From Paula Glover: Reflecting on “My Why” During Black History Month

From Paula Glover: Reflecting on “My Why” During Black History Month

Let's Save Energy

Alliance to Save Energy's Blog

02/07/22 / Paula R. Glover

From Paula Glover: Reflecting on “My Why” During Black History Month

Paula Glover Alliance to Save Energy

As a Black woman who has worked in the energy industry for nearly three decades, I’ve had a front row seat to the inequities that exist in our energy system. My personal experience – from growing up in a home where the power was on more than one occasion shut off, to becoming one of the only Black executives sitting at the board table – informs my work today. But it also points to a larger national trend: Black communities face a difficult relationship to the energy system in every way. Here are the facts:

  1. One in two Black households in the U.S. faces energy insecurity. Black households’ energy burdens – the percent of income spent on energy costs – is 43% higher than white households.
  2. Black Americans are exposed to more than 1.5 times the fine particulate matter as the population at large. Breathing these pollutants is associated with risk of lung disease, heart disease, and asthma.
  3. Black Americans make up 8% of the clean energy workforce, compared to 13% of the U.S. workforce as a whole. This number is even less for management and executive positions.

These facts – and the faces behind them – are often at the top of my mind. From the jobs we are not offered to the higher numbers on our energy bills, inequity permeates our daily lives.

The causes are numerous and often systemic. Study after study have shown that it’s not just a matter of income – race has an outsized impact on where and how well Black Americans’ homes are built and the resources we are provided to stay healthy and better manage energy use. For example, even when accounting for income, Black Americans are more likely to report their home as drafty and less likely to own the high-efficiency appliances that help reduce energy burdens.

The problem is indisputable. The solution is what drives me.

I strongly believe that providing universal access to energy efficiency is the answer to closing these gaps. It’s the multi-sided solution to a multi-sided problem: using energy more efficiently reduces air pollution, cuts household energy costs by hundreds of dollars per year, and creates economic opportunity as the largest clean energy employer. I’m not sure I believe in silver bullets but providing access to efficiency might just be the closest thing we have for an immediate and lasting shift in how people interact with the energy system.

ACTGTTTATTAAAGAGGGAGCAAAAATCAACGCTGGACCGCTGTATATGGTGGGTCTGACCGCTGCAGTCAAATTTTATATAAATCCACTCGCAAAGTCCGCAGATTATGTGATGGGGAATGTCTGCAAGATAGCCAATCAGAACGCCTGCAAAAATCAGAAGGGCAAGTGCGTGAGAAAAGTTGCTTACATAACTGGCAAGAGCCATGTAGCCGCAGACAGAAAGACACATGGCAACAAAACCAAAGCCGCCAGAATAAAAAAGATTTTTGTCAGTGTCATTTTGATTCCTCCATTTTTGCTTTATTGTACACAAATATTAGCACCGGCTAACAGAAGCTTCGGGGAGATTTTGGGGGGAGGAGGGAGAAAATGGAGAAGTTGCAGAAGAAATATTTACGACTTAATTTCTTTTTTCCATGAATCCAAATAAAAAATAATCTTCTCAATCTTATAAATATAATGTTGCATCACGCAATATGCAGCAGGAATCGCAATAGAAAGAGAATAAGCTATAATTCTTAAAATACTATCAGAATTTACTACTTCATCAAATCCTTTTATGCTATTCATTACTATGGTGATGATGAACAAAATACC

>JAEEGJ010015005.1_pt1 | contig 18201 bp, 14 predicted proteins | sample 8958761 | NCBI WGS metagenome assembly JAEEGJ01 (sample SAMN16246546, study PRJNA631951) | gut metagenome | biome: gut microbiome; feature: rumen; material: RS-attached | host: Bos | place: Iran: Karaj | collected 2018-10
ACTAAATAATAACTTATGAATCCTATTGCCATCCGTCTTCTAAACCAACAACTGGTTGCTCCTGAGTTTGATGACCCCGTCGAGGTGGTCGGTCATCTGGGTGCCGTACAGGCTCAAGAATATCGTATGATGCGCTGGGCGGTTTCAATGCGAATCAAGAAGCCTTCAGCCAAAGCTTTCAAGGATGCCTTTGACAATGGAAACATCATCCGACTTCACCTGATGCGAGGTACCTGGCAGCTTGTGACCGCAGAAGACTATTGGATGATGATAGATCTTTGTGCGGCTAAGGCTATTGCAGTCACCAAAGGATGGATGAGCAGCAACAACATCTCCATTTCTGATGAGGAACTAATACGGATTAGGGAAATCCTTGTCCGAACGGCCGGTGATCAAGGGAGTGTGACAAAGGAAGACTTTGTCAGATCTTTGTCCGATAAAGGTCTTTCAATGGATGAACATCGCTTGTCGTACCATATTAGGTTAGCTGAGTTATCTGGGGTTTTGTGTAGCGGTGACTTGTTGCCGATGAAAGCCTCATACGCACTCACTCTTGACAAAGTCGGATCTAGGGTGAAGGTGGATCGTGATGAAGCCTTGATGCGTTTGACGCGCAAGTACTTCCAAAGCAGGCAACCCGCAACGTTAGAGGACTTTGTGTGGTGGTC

We have the policies and technologies at our fingertips to expand access now. We can make it more affordable to purchase energy-efficient appliances with tax credits and rebates – something the Build Back Better Act would accomplish. We can ensure that everyone has the opportunity to learn clean energy job skills with bills like the Blue Collar to Green Collar Jobs Development Act, which would target apprenticeship programs to underserved communities. We can help minority-owned small businesses reduce their energy costs and reinvest in their workers with the Main Street Efficiency Act, which would make it free or low-cost to make energy efficiency improvements for small businesses across the country.

These are just a few examples of policies that would help – but I’m also going to challenge all of us to think beyond the policies to the impact. What is so easily abstracted in the back-and-forth of policymaking and politics is remembering the people who stand to benefit – the family that doesn’t have to choose between groceries or electricity, or the small business owner who gets to keep their doors open.

The impacts of America’s energy system are not experienced equally, and that is especially true for Black Americans. This month and always, I’m reflecting on the unjust history that got us here, and – at this defining moment for our clean energy future – considering the choices we can make today to prevent a repetition of the past. Let’s choose energy efficiency for all.




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